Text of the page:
At The Hills Health & Guest Ranch in central British Columbia, I was disappointed to find very rudimentary massage and beauty treatment facilities when I was there in 1994. And the "luxurious" chalet accommodations promised by the brochure may have qualified by country ranch standards but certainly not by my idea of spa standards. To me, "luxurious" conjures up sumptuous decor, manicured gardens, choice artworks, sunken pools and scented baths. Had my expectations been fixed more on a ranch experience than on a spa experience, I might have been happy at the Hills.

On the other hand, a week I spent at Mountain Trek Fitness Retreat & Health Spa in southwestern BC, near Nelson, fit my expectations completely. What the brochure promised was delivered: a supervised fasting program (also hiking, biking, photography, yoga) and a private room in a "beautiful mountain lodge." Luxury was not promised, but the peace and serenity of the place sometimes allowed a luxurious feeling.

Know Thyself

You have to know what's good for you. Language difficulties and unfamiliar customs were accentuated by the fact that I went alone to Abano Terme a pretty spa town at the foot of the Eugenia Hills near Padua and Venice, Italy.

In Europe, where the term "spa" originated (Spa, Belgium), whole towns are built around the perceived healing powers of mineral springs, and Abano Terme (population 17,000) is one.

Abano Terme is famous for its 130 radioactive springs and volcanic mud "fango" treatments for gout and arthritis.

I just wanted some simple R&R after a hectic week running around Rome collecting travel facts. And I was in the mood for as much pampering and luxury as my stretched travel budget would allow.

Abano Terme, Italy

From the rail station in Venice I telephoned the Bristol Buja, a full service spa hotel selected from tourist info I collected earlier. I got a single room and half board (two meals) for 166,000 lira (C$130; US$90) per day, a bargain for a first-class hotel in the center of town, convenient for shops, walks, concerts and dining out if I felt like a change from hotel fare. Beauty and massage treatments were optional.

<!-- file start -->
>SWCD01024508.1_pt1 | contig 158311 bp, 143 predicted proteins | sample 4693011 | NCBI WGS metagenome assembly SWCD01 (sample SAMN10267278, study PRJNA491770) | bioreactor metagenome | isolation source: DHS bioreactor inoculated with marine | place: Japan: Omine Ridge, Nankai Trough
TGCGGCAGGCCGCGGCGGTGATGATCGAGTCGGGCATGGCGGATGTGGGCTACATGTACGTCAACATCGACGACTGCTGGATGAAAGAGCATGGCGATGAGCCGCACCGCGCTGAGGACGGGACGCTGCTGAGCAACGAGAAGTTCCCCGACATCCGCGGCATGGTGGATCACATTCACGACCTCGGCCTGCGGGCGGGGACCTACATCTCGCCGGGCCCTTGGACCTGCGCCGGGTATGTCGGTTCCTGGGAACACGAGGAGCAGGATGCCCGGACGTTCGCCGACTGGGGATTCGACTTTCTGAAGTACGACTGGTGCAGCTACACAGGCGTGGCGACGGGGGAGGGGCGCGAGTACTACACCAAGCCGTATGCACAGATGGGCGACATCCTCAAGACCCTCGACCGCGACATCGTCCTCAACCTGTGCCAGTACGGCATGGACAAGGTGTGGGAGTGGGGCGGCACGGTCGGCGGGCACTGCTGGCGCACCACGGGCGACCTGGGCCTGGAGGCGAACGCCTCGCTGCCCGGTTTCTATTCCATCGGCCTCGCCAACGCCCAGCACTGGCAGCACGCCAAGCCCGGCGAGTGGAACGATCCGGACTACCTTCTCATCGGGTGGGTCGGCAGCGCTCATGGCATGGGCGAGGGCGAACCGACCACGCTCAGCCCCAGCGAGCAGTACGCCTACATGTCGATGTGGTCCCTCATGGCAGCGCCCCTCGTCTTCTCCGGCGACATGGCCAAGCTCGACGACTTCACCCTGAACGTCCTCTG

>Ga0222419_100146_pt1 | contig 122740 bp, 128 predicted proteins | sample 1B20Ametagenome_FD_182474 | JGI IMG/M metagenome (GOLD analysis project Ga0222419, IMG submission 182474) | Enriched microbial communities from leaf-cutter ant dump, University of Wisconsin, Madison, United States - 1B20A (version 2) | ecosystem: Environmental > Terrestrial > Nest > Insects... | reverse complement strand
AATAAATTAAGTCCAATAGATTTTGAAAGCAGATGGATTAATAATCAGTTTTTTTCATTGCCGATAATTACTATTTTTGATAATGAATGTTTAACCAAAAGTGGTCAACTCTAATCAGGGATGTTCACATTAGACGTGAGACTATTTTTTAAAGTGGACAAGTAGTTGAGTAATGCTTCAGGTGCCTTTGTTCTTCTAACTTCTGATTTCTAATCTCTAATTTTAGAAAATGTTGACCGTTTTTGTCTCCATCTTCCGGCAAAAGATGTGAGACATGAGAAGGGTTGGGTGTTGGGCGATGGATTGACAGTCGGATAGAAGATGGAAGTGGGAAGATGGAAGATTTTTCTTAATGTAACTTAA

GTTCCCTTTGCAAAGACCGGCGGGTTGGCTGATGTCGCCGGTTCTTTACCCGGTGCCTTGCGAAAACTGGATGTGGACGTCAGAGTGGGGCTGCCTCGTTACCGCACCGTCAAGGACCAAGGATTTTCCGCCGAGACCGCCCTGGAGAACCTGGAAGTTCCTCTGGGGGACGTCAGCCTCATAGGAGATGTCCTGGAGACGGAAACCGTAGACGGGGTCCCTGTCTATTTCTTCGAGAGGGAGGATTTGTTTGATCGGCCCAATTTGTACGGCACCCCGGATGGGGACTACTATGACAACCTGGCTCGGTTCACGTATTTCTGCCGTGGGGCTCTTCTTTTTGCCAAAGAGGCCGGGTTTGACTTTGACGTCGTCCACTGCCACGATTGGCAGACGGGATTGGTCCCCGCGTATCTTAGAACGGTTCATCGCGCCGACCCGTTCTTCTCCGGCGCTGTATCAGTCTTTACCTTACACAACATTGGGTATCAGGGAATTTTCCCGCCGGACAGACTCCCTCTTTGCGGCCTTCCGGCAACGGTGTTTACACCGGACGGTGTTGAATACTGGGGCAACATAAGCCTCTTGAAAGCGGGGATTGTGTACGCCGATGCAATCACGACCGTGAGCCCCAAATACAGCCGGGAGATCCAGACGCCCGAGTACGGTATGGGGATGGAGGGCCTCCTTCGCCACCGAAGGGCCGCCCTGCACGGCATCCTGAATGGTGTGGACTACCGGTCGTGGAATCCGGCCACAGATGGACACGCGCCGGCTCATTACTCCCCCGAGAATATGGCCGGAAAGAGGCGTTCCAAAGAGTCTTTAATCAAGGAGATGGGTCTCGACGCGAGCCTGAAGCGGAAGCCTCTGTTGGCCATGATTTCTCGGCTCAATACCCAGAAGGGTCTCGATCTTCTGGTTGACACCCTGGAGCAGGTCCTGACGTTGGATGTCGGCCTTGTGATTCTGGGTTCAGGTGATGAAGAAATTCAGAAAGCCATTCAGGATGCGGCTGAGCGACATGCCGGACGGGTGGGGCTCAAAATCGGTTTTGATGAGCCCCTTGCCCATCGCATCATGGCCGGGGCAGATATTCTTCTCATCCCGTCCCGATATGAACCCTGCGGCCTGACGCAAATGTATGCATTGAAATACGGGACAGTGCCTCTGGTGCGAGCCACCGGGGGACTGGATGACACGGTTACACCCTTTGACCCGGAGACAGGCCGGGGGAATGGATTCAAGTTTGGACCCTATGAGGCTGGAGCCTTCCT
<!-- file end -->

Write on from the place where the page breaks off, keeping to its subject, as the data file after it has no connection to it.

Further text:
The town and countryside were charming. The October weather was perfection, The hotel food was good. My single room with a balcony overlooking the thermal pool was comforting – even the bathroom floor was warmed. Yet I was not particularly comfortable at the Bristol Buja.

I found the service reserved, even haughty – appropriate in the European fashion but not quite to my style at this stage of my travels. Each night at dinner, the maître d'hôtel seated me in a long line of tables for two, facing a similarly placed gentleman across the aisle. Neither he nor I were inclined to strike a conversation.

When I'm out and about wandering the streets of foreign cities, or riding on public transportation, or in one-on-one situations, I don't mind – even enjoy – bumbling my way around unfamiliar territory with inadequate language skills. But here, in this resort setting, where couples and larger parties chatted in German, French and Italian, I felt isolated and inept. It would have been different had I, like other guests, either come with a friend or signed up for a structured group program.

Planning a Spa Vacation

Spafinders.com represents more than 200 of the best "spa" destinations worldwide. Servicing both travel agents and individual customers, Spa-Finders consultants match clients with appropriate options based on personal budgets and goals. The company produces Spa Finder Magazine, including the annual Spa-Finder directory featuring spa experience articles and full-color descriptions of hundreds of spas worldwide.